Several large, beautiful mimosa trees grew in the neighborhood of my childhood. I remember once playing under the ferny leaves of one, leaning against the smooth, gray bark, merrily chattering with my best friend Karen about one day. One day we would have our own house, and though our dreams weren't yet clear enough to say garden, in the yard would be a beautiful mimosa tree just like that one.
It was a rude awakening to later find out that, in spite of its pleasing qualities, mimosa (Albiza julibrissin) is no longer considered a lovely ornamental, but an invasive exotic. Throughout the sandhills and coastal plain of North Carolina, mimosas edge every field of crops and drop very fertile seeds by the thousands into the disturbed ground. They probably show up in your garden, as they do mine.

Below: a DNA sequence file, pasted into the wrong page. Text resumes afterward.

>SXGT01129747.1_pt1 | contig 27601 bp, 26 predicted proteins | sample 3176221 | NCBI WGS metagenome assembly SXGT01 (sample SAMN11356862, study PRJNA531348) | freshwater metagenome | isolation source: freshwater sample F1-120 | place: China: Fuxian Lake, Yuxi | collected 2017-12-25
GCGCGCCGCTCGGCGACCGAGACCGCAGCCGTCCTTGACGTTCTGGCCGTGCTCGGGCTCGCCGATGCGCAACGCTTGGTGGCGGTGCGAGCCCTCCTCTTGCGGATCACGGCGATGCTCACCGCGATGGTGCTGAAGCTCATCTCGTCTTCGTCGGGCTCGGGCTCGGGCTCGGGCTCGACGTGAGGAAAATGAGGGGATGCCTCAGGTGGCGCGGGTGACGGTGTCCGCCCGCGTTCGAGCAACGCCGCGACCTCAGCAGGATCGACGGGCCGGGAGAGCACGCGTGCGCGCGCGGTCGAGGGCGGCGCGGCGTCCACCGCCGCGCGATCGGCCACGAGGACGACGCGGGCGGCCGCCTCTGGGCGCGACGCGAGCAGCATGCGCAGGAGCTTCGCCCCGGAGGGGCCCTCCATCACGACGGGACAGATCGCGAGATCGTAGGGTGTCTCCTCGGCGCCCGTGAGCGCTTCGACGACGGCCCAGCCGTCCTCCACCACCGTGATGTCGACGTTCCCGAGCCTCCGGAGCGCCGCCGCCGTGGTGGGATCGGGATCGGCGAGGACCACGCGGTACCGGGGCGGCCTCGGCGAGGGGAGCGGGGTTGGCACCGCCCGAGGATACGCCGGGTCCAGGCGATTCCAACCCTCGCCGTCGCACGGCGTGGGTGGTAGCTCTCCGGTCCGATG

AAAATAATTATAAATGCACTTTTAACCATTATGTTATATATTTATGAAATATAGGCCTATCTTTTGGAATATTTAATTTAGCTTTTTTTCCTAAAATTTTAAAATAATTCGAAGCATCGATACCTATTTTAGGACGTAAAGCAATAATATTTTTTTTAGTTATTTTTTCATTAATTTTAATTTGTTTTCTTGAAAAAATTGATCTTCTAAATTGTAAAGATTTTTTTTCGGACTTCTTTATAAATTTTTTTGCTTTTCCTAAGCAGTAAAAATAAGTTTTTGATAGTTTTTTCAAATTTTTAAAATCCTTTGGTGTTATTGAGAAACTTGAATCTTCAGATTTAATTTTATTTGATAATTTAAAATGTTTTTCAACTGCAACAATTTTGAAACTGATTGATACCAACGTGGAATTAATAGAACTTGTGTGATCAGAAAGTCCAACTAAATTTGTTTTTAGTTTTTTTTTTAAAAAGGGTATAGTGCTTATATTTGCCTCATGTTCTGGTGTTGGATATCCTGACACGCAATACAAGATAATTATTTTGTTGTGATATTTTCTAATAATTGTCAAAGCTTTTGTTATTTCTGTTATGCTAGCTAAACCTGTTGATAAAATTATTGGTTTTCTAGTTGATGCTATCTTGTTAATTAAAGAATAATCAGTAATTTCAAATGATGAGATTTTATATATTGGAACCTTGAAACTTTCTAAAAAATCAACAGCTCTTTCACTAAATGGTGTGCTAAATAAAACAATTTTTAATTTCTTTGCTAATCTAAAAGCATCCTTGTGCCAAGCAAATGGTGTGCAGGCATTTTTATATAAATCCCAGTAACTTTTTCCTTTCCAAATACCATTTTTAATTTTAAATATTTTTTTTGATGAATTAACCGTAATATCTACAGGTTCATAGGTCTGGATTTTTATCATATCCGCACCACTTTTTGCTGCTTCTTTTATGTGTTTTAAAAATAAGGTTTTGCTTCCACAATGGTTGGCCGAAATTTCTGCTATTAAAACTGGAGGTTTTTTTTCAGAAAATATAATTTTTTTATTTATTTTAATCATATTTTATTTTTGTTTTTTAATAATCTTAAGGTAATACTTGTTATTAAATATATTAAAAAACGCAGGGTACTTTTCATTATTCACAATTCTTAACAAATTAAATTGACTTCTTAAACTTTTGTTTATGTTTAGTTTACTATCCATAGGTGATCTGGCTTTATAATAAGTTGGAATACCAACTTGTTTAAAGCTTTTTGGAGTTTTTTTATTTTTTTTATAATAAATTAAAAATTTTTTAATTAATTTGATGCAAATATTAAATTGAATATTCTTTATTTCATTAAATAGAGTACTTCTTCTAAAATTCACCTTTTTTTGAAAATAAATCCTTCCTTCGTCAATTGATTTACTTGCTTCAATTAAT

Yet, I can't say I instantly disdained the plant when I heard the news—it is still disappointing—but I no longer aspire to having one in my yard; I remove the occasional seedlings that pop up. There are several native trees that are nice substitutes for mimosa—redbud, fringetree, buckeye—so I'll plant those instead. And, I'll appreciate the native wildlife those trees support.
But when I am out with my dog and he pulls me past a mimosa branch in full bloom, I'm still going to stop and admire the light fragrance, and remember how I would brush my baby son's cheek with the silky flowers and watch his eyes close.